Who was doing it correctly? Well, all of them, of course. It was a mistake to try to glean a whole lot about how they APPEARED to be blowing the horn. Everyone of these individuals could certainly make it all work for them.
In the end I opted into make it look as easy as I could when playing. This was not because I thought it looked cool. It actually probably sells at tune more if you do some histrionics over it. I chose this approach because I personally had to work at make it look easy in order to actually MAKE it easier for me. If I personally try to do the histrionics, I inevitably start getting sloppy in my actual form.
Here, in list form, are the ideas I use in breathing for trumpet.
1.) Don't OVER breathe. Only take in enough air for the job at hand. To fill up like a balloon about to pop is to risk developing unwanted tension.
2.) You don't necessarily need to MOVE more air to play high notes. In fact, volume air flow DECREASES as you ascend in pitch! Intra-oral air pressure increases, but the actual volume of air passing through the horn actually decreases as you go up.
3.) You inhale with the diaphragm, but you BLOW with the lower back and abs.
4.) Sometimes it is advantageous to lift the shoulders a bit as you tank up on air for a necessary effect, volume, note, etc. Just be darn careful to keep everything thing on TOP (shoulders, chest, upper back, neck, et al) relaxed. Only the lower back and abs really need to tense up for blowing harder.
5.) Finally, the underpinning of all your efforts to use "wind power" in your playing should revolve around a gentle but firm and relaxed control of the instrument.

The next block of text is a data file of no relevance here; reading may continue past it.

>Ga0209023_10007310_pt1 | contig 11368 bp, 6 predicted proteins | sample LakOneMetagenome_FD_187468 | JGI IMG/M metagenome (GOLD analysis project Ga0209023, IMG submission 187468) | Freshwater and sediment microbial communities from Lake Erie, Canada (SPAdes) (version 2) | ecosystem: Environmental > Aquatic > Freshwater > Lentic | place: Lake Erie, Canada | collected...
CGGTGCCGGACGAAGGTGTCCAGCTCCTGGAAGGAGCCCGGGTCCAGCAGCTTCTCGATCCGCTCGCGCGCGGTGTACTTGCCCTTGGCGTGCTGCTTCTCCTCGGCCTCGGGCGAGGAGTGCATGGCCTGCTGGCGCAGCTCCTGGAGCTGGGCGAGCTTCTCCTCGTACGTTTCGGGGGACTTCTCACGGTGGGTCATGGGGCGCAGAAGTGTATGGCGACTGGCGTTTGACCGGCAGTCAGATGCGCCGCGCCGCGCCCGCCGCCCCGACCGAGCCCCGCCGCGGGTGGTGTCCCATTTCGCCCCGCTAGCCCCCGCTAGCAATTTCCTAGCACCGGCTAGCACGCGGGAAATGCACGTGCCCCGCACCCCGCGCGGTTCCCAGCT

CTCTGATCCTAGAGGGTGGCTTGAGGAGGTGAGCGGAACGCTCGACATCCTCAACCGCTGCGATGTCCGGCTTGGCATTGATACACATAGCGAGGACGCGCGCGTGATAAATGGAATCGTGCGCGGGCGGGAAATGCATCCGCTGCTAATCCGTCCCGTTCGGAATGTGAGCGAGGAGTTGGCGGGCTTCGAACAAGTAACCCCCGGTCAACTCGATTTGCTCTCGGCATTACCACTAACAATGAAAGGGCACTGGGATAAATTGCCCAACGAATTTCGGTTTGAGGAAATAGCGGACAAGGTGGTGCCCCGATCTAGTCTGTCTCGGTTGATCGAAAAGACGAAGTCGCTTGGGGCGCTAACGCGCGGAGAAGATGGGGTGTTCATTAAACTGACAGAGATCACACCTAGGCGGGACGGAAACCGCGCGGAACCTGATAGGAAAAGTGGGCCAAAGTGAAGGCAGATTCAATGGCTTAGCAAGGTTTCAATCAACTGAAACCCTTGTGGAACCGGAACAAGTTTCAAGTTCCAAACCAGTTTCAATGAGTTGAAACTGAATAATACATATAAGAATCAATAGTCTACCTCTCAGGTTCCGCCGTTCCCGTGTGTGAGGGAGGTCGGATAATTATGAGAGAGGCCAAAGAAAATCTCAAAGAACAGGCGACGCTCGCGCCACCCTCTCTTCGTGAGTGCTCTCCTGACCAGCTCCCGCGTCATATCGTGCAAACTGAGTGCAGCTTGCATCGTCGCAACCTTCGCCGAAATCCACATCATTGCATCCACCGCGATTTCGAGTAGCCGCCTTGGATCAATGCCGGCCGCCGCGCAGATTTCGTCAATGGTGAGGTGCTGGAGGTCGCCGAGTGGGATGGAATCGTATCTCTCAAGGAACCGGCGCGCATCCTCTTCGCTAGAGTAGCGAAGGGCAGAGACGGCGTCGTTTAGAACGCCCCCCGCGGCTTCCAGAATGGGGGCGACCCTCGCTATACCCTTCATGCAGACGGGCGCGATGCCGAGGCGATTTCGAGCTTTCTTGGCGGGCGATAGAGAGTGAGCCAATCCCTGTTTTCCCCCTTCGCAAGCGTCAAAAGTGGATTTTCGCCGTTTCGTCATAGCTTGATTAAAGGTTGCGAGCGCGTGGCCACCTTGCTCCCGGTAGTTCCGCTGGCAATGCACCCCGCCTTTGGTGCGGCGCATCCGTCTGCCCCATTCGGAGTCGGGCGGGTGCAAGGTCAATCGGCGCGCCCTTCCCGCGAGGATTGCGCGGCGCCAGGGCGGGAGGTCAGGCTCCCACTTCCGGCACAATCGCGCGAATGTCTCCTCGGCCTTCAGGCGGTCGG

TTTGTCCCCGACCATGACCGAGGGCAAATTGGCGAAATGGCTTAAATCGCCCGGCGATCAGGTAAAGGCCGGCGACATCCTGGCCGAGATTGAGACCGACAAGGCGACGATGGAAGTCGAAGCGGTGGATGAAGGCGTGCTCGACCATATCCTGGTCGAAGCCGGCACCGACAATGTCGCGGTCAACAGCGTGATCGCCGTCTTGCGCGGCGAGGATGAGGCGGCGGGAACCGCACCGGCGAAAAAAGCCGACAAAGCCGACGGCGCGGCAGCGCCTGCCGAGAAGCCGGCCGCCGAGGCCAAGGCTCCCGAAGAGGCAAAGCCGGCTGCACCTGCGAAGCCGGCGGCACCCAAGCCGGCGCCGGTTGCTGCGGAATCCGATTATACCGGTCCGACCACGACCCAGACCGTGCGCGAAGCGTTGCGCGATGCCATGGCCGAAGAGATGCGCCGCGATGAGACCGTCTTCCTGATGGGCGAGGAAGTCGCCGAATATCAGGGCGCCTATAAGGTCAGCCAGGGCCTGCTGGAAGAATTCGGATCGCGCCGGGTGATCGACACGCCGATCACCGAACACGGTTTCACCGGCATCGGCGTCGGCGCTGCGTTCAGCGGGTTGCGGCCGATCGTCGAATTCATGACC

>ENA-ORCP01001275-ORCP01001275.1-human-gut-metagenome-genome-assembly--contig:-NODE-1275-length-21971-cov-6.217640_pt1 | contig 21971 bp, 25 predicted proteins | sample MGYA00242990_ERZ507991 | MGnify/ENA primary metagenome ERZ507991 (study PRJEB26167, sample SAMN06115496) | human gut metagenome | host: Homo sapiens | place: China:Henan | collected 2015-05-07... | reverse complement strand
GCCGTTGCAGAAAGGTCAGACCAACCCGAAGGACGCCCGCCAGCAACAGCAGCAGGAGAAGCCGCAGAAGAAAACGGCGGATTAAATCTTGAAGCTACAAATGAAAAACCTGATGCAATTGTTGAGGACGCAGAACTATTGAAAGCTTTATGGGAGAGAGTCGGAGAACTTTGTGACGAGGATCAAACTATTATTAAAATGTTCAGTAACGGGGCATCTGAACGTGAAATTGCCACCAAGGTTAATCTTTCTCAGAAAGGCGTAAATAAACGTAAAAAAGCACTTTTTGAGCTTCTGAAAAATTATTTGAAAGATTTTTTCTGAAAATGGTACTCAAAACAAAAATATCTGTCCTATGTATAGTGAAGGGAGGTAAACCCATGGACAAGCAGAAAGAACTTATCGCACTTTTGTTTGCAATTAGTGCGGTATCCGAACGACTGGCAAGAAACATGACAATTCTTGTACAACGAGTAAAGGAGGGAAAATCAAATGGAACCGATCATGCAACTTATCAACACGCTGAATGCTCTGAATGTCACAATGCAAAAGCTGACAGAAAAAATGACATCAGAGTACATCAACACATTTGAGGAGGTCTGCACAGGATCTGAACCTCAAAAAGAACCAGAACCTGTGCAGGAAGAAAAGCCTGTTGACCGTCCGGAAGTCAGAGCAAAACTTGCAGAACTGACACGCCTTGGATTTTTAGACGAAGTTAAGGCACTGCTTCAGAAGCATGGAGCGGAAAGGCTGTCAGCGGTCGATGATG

I have heard the following happen with many players. I knew what it was about because it happened to me so many times. See if you haven't had this happen. You are getting ready to come slamming on on a dazzling high G. You tank up with a big gulp of air, you pick the horn up, lift up your shoulders, and just blow your brains out and BAM! Nothing but a big windy air-ball of nothing.
Here is my solution to that. At least it works for me. The next time an opportunity such as this comes around, I deliberately come at it much more lightly. I don't try to slam the note out with brute force. Instead I attack it with more finesse, like I'm playing a piccolo trumpet piece. To put it very simply, I don't try to play it so loud. The note will almost always come out, and then I can add airflow in a more gradual fashion to get the volume up there. This is what I mean by making the sense of gently but firm control the underpinning of your use of wind in playing trumpet.
I want to conclude with a reference. This article was written for the International Trumpet Guild Journal in March of 2012. It is very well thought out and the data analysis is spot on. They suggest the existence of two approaches to blowing the horn: air/wind centered and embouchure centered. I personally advocate for a hyrbridization of these two. Here is the article.
"More Air, Less Air, What is Air?"
BY JONATHAN KRUGER, JAMES MCLEAN, AND MARK KRUGER
I highly recommend that you read this article if you have any issues about understanding the use of air in advancing your trumpet technique.